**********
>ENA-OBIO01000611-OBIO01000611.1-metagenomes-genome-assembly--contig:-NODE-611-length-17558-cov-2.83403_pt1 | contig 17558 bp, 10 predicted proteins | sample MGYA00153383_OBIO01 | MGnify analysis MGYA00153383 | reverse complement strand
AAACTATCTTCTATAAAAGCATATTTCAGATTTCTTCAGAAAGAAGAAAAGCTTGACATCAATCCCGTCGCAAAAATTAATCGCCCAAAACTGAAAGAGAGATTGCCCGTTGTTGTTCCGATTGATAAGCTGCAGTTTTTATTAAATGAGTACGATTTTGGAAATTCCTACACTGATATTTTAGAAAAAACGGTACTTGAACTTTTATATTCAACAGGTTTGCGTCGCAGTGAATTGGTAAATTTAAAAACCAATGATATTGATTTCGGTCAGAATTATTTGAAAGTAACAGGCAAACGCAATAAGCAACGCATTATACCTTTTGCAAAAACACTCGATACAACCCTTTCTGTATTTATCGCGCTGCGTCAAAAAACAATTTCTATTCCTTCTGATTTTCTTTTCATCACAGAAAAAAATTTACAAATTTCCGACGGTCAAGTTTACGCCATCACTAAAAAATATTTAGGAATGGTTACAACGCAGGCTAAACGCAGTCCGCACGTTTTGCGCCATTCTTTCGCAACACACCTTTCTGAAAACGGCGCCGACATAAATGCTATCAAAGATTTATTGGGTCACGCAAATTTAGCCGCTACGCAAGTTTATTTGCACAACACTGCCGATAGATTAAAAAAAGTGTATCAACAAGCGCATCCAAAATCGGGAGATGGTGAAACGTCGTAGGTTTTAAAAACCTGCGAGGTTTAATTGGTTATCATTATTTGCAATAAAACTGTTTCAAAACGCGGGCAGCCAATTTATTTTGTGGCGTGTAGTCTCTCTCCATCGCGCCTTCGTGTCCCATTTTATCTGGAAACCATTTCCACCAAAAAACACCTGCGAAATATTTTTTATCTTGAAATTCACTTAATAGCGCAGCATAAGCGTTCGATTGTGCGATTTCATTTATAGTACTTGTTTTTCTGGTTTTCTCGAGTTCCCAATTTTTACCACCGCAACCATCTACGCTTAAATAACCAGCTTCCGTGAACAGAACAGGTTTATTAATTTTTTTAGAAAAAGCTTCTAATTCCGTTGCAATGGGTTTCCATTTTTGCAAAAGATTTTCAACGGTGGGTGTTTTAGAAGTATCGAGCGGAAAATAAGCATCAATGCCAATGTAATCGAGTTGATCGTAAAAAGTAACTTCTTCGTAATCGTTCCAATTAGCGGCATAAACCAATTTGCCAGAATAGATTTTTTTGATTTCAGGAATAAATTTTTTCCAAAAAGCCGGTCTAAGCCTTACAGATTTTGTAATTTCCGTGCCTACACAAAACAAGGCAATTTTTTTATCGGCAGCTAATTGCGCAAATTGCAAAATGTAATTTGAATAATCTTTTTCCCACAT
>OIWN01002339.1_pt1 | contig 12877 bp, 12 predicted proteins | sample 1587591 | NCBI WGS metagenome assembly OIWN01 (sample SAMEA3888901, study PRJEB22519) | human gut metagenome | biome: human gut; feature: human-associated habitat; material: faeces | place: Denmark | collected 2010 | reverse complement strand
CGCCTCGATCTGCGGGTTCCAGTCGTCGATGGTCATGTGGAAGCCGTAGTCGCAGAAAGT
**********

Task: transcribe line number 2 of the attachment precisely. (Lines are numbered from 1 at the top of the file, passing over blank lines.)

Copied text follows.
AAACTATCTTCTATAAAAGCATATTTCAGATTTCTTCAGAAAGAAGAAAAGCTTGACATCAATCCCGTCGCAAAAATTAATCGCCCAAAACTGAAAGAGAGATTGCCCGTTGTTGTTCCGATTGATAAGCTGCAGTTTTTATTAAATGAGTACGATTTTGGAAATTCCTACACTGATATTTTAGAAAAAACGGTACTTGAACTTTTATATTCAACAGGTTTGCGTCGCAGTGAATTGGTAAATTTAAAAACCAATGATATTGATTTCGGTCAGAATTATTTGAAAGTAACAGGCAAACGCAATAAGCAACGCATTATACCTTTTGCAAAAACACTCGATACAACCCTTTCTGTATTTATCGCGCTGCGTCAAAAAACAATTTCTATTCCTTCTGATTTTCTTTTCATCACAGAAAAAAATTTACAAATTTCCGACGGTCAAGTTTACGCCATCACTAAAAAATATTTAGGAATGGTTACAACGCAGGCTAAACGCAGTCCGCACGTTTTGCGCCATTCTTTCGCAACACACCTTTCTGAAAACGGCGCCGACATAAATGCTATCAAAGATTTATTGGGTCACGCAAATTTAGCCGCTACGCAAGTTTATTTGCACAACACTGCCGATAGATTAAAAAAAGTGTATCAACAAGCGCATCCAAAATCGGGAGATGGTGAAACGTCGTAGGTTTTAAAAACCTGCGAGGTTTAATTGGTTATCATTATTTGCAATAAAACTGTTTCAAAACGCGGGCAGCCAATTTATTTTGTGGCGTGTAGTCTCTCTCCATCGCGCCTTCGTGTCCCATTTTATCTGGAAACCATTTCCACCAAAAAACACCTGCGAAATATTTTTTATCTTGAAATTCACTTAATAGCGCAGCATAAGCGTTCGATTGTGCGATTTCATTTATAGTACTTGTTTTTCTGGTTTTCTCGAGTTCCCAATTTTTACCACCGCAACCATCTACGCTTAAATAACCAGCTTCCGTGAACAGAACAGGTTTATTAATTTTTTTAGAAAAAGCTTCTAATTCCGTTGCAATGGGTTTCCATTTTTGCAAAAGATTTTCAACGGTGGGTGTTTTAGAAGTATCGAGCGGAAAATAAGCATCAATGCCAATGTAATCGAGTTGATCGTAAAAAGTAACTTCTTCGTAATCGTTCCAATTAGCGGCATAAACCAATTTGCCAGAATAGATTTTTTTGATTTCAGGAATAAATTTTTTCCAAAAAGCCGGTCTAAGCCTTACAGATTTTGTAATTTCCGTGCCTACACAAAACAAGGCAATTTTTTTATCGGCAGCTAATTGCGCAAATTGCAAAATGTAATTTGAATAATCTTTTTCCCACAT